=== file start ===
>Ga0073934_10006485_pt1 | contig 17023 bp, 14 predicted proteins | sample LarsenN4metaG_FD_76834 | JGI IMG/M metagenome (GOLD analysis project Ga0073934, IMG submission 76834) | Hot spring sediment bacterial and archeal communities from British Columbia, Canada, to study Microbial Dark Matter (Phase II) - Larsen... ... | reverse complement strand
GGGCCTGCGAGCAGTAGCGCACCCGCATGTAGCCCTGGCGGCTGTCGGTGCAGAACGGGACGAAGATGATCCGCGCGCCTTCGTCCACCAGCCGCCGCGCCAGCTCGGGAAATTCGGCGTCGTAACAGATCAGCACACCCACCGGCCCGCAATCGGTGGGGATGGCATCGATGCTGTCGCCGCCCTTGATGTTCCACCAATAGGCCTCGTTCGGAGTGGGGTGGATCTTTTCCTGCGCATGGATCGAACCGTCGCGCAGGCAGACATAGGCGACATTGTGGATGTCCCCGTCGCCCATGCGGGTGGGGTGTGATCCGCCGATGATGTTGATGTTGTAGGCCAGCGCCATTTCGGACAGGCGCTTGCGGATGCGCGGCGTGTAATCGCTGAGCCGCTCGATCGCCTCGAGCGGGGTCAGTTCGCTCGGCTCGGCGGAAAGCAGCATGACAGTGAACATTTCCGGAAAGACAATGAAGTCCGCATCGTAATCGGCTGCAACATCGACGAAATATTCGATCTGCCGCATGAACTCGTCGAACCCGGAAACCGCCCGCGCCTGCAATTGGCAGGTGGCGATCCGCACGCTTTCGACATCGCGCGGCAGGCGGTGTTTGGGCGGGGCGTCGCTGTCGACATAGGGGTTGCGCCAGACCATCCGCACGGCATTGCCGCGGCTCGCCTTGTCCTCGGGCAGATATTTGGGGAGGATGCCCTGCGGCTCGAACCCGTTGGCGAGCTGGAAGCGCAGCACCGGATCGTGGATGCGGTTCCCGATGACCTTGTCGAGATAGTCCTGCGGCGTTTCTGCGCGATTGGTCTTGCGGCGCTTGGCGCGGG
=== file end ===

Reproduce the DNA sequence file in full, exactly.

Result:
>Ga0073934_10006485_pt1 | contig 17023 bp, 14 predicted proteins | sample LarsenN4metaG_FD_76834 | JGI IMG/M metagenome (GOLD analysis project Ga0073934, IMG submission 76834) | Hot spring sediment bacterial and archeal communities from British Columbia, Canada, to study Microbial Dark Matter (Phase II) - Larsen... ... | reverse complement strand
GGGCCTGCGAGCAGTAGCGCACCCGCATGTAGCCCTGGCGGCTGTCGGTGCAGAACGGGACGAAGATGATCCGCGCGCCTTCGTCCACCAGCCGCCGCGCCAGCTCGGGAAATTCGGCGTCGTAACAGATCAGCACACCCACCGGCCCGCAATCGGTGGGGATGGCATCGATGCTGTCGCCGCCCTTGATGTTCCACCAATAGGCCTCGTTCGGAGTGGGGTGGATCTTTTCCTGCGCATGGATCGAACCGTCGCGCAGGCAGACATAGGCGACATTGTGGATGTCCCCGTCGCCCATGCGGGTGGGGTGTGATCCGCCGATGATGTTGATGTTGTAGGCCAGCGCCATTTCGGACAGGCGCTTGCGGATGCGCGGCGTGTAATCGCTGAGCCGCTCGATCGCCTCGAGCGGGGTCAGTTCGCTCGGCTCGGCGGAAAGCAGCATGACAGTGAACATTTCCGGAAAGACAATGAAGTCCGCATCGTAATCGGCTGCAACATCGACGAAATATTCGATCTGCCGCATGAACTCGTCGAACCCGGAAACCGCCCGCGCCTGCAATTGGCAGGTGGCGATCCGCACGCTTTCGACATCGCGCGGCAGGCGGTGTTTGGGCGGGGCGTCGCTGTCGACATAGGGGTTGCGCCAGACCATCCGCACGGCATTGCCGCGGCTCGCCTTGTCCTCGGGCAGATATTTGGGGAGGATGCCCTGCGGCTCGAACCCGTTGGCGAGCTGGAAGCGCAGCACCGGATCGTGGATGCGGTTCCCGATGACCTTGTCGAGATAGTCCTGCGGCGTTTCTGCGCGATTGGTCTTGCGGCGCTTGGCGCGGG